|'Feel the burn?'|
Friday, June 1, 2012
Be sure you’ve read Part I before viewing this post.
“…Summer training for me is a combination of plyometric, strength and conditioning training. I won't go into detail because every individual should have a plan custom for them. I try to run 4-5 miles, twice a week. Get in the gym at least 4 days and have a day of rest mixed in there too. It's real important to listen to your body and understand what it is telling you, if you can't then you will never be able to perform at your peak. Ample rest and nutrition is key, whether in working out or during competition season.
To what length are you willing to go on the path to reaching your goals?
What are you willing to sacrifice to succeed?
Over the next 2 blog posts I’ll highlight a recent email conversation that got me thinking about these themes and share a large portion of the dialog. The comments are from a professional boardercross athlete and are directed to an aspiring amateur racer.
Thursday, May 17, 2012
After returning from Nationals everyone thought the season was over, but somehow 7 Springs opened up for a day on April 24th and we got to have fun with our snow friends under sunny skies one more time.
Here’s our Year-end Race Season Re-cap video:
Ale (see Athlete Bio Page: here) did an awesome job editing and creating the graphics.
We also were lucky enough to have a feature article written about our trip to USASA National Championships in the Tribune Review, which you can read here.
Here’s a collection of random pictures and video from the 2012 USASA National Championships. Videos are of us blowing off steam after the races and having fun on the last day of the trip.
|Ale on Practice Day #1|
|Ale's 1st Heat|
|Fully participating in Mustache March|
|Lining up for practice|
|Practice run on Race Day|
Thursday, April 26, 2012
The only change in schedule for the Masters Women and Masters Men SBX Race days compared to Open Class was no lunch break. There were a few other age groups competing so there was plenty of time to get nutrition when you needed it though (food is very important!).
Ale (see Athlete Bio Page: here) raced on the only ‘snow’ day we had during the whole trip (it was 60’s and sunny every day). The forecast was for rain and we thought “how appropriate”. Considering that about a 1/3 of our training days were in the rain this year, we thought that no one’s going to be better prepared for these conditions – lol. Thankfully no rain fell. It was around 40 degrees and actually spitting snow and flurries with a few breaks of sunshine.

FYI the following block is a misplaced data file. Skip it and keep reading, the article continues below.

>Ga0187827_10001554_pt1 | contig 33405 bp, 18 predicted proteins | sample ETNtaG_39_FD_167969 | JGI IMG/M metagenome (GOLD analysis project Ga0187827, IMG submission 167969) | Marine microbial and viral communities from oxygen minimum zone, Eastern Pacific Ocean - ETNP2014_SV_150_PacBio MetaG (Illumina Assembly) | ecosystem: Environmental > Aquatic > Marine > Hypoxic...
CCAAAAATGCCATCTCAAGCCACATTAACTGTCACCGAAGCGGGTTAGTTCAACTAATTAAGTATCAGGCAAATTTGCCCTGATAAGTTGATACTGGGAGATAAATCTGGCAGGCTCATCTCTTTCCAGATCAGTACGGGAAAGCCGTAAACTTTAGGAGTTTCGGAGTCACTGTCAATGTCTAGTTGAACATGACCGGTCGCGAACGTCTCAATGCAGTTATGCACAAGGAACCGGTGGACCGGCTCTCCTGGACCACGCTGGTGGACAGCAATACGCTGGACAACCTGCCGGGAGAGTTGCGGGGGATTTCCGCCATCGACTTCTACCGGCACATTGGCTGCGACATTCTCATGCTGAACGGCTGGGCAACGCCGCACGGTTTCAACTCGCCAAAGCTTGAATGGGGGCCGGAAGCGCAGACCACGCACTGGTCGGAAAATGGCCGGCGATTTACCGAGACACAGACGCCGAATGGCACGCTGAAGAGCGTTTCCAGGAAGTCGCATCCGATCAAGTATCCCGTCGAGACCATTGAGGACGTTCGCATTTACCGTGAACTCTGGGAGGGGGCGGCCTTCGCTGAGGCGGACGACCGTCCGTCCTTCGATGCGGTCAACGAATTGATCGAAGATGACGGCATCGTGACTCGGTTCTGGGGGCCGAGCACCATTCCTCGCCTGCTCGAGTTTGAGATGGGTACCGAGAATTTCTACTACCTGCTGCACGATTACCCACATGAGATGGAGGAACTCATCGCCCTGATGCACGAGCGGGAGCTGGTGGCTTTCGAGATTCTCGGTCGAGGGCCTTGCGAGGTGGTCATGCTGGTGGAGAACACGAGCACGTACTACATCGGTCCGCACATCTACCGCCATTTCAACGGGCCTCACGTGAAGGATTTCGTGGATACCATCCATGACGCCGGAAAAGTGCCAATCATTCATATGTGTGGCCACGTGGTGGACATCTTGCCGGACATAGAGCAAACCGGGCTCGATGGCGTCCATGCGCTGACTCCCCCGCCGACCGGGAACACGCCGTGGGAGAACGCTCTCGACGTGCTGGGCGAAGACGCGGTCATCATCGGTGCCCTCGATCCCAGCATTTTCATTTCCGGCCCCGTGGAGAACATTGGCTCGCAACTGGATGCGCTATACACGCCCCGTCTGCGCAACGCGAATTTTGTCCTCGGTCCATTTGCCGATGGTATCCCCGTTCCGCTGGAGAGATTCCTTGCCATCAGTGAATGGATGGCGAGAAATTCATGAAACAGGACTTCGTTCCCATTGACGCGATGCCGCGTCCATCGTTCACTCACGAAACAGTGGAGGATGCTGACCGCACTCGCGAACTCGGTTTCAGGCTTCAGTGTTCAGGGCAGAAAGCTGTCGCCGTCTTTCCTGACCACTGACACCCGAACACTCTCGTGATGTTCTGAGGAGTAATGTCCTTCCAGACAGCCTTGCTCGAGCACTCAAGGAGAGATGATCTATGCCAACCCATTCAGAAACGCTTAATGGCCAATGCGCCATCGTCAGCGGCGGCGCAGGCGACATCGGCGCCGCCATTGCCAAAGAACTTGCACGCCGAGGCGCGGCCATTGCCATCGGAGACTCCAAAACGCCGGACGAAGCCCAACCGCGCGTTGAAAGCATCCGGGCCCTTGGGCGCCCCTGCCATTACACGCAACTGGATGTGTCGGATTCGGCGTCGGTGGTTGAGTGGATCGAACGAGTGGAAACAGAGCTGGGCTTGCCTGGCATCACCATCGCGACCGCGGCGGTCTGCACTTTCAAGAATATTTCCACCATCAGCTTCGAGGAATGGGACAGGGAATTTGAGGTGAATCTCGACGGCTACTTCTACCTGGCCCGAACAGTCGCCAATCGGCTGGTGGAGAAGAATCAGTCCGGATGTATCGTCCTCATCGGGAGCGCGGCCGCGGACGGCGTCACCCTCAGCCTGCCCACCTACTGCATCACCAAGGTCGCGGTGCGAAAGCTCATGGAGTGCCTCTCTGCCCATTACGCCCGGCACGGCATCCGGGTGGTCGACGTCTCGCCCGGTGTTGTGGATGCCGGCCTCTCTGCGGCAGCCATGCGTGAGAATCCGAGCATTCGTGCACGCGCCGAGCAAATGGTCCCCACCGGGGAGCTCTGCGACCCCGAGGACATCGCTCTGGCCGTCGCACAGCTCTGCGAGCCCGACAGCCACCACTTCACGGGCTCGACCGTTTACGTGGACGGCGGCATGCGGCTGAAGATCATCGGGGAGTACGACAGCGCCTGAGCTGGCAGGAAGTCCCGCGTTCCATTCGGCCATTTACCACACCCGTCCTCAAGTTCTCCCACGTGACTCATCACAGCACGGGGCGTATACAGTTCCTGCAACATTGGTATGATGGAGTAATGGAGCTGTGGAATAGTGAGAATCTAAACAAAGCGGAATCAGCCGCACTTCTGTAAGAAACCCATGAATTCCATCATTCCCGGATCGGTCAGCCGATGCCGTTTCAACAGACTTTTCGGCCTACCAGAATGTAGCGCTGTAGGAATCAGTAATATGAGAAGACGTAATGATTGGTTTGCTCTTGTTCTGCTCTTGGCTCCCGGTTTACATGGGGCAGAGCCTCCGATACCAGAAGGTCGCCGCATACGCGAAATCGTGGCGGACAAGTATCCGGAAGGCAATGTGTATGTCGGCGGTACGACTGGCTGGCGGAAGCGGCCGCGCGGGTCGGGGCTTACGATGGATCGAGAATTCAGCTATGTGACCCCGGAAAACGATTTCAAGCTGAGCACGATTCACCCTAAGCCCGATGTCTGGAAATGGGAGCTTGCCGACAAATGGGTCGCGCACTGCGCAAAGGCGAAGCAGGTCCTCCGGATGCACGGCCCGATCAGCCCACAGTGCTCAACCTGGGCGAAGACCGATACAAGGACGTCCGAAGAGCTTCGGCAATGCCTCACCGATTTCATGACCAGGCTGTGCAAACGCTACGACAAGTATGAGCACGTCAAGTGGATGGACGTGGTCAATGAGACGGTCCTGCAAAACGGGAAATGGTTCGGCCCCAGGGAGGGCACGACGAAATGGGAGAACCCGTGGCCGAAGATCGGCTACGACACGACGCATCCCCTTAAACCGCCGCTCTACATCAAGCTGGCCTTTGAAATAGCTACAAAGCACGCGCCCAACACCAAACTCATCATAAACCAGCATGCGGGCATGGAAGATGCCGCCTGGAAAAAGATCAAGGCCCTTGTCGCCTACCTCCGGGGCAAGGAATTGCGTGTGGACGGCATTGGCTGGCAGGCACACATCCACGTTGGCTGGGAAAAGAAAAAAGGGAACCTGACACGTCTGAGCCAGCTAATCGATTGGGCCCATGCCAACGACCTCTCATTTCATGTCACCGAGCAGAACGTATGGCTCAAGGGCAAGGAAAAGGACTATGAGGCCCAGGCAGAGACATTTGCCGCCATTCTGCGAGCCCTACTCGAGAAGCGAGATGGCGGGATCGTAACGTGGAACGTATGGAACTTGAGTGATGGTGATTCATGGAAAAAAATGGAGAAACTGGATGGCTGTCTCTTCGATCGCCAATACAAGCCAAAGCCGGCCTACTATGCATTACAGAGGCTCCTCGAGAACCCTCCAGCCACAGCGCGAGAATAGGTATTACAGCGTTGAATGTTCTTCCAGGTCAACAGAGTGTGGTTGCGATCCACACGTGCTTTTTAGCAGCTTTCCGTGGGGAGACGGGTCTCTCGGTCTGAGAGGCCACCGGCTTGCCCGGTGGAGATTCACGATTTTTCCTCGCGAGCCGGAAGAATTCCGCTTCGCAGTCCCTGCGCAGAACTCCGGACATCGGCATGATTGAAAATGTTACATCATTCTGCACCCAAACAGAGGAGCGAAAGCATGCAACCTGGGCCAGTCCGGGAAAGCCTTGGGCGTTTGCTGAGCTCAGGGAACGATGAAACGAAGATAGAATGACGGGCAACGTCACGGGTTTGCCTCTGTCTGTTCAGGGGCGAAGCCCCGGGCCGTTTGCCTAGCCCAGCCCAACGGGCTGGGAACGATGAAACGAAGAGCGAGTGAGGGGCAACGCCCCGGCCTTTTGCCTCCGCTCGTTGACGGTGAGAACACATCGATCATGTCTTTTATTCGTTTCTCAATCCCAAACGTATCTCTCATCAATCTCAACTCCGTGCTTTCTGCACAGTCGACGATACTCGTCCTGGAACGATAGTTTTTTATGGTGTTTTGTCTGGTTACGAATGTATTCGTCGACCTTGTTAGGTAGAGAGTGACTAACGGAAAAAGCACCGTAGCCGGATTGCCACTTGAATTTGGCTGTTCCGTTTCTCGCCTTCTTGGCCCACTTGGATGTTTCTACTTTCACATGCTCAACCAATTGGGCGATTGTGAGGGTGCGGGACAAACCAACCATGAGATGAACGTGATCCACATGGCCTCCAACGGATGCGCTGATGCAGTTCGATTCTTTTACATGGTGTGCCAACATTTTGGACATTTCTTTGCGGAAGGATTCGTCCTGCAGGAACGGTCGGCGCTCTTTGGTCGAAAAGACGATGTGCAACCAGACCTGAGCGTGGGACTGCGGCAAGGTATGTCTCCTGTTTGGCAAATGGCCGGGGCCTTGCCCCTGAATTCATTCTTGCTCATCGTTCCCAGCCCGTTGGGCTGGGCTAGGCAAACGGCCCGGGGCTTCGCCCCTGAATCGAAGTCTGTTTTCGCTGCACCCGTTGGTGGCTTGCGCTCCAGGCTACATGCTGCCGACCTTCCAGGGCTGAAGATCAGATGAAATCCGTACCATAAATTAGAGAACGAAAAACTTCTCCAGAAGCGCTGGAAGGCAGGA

We spent one of our ‘off’ days in between practice and racing up on the hill watching the Open Class SBX competition. It’s always helpful to see how the best riders are handling the course, the line they choose, what gate is fastest, etc. especially when finalizing/confirming your race strategy. And these guys/gals are pretty good. On a relatively tight course the top men were hitting over 40 mph and the best time trial run was :56 for the Men and 1:02 for the Women. Hopefully you’ll get a sense of what I’m talking about when you watch the video, though most of the footage is from the start and top sections.
All race days start the same way; course inspection, practice time, and then time trials to set seeding. After a lunch break, they began the heats. I filmed some of the Men and Women’s time trials, their consolation round and final (commonly known as the Small Final and Big Final - Small runs first, then the Big Final).
The good news is that the races that day confirmed that we were spot on with our course strategy and plan and boosted our confidence for the upcoming races.
Wednesday, April 25, 2012
This post chronicles our practice day experience from Nationals earlier this month. There has been a ton of video to edit so it’s taken me a while to get things prepared for web publishing, but now that all the prep work is done, I’ll have a few new posts up in quick succession.
Saturday, March 24, 2012
The 2012 USASA Nationals journey has begun. Coaching and competing at Nationals is more than just the event; it’s seeing old friends in
, lots of snowboarding, homemade lasagna and other cool surprise adventures along the way (not to mention hours of board waxing). I’m looking forward to training and coaching with the practice sessions for Boardercross (SBX) starting next Wednesday. Be sure to check back for post updates with pictures and video during and after the competition. I’ll also be tweeting throughout my travels @theMtnAthlete. Colorado
Saturday, March 17, 2012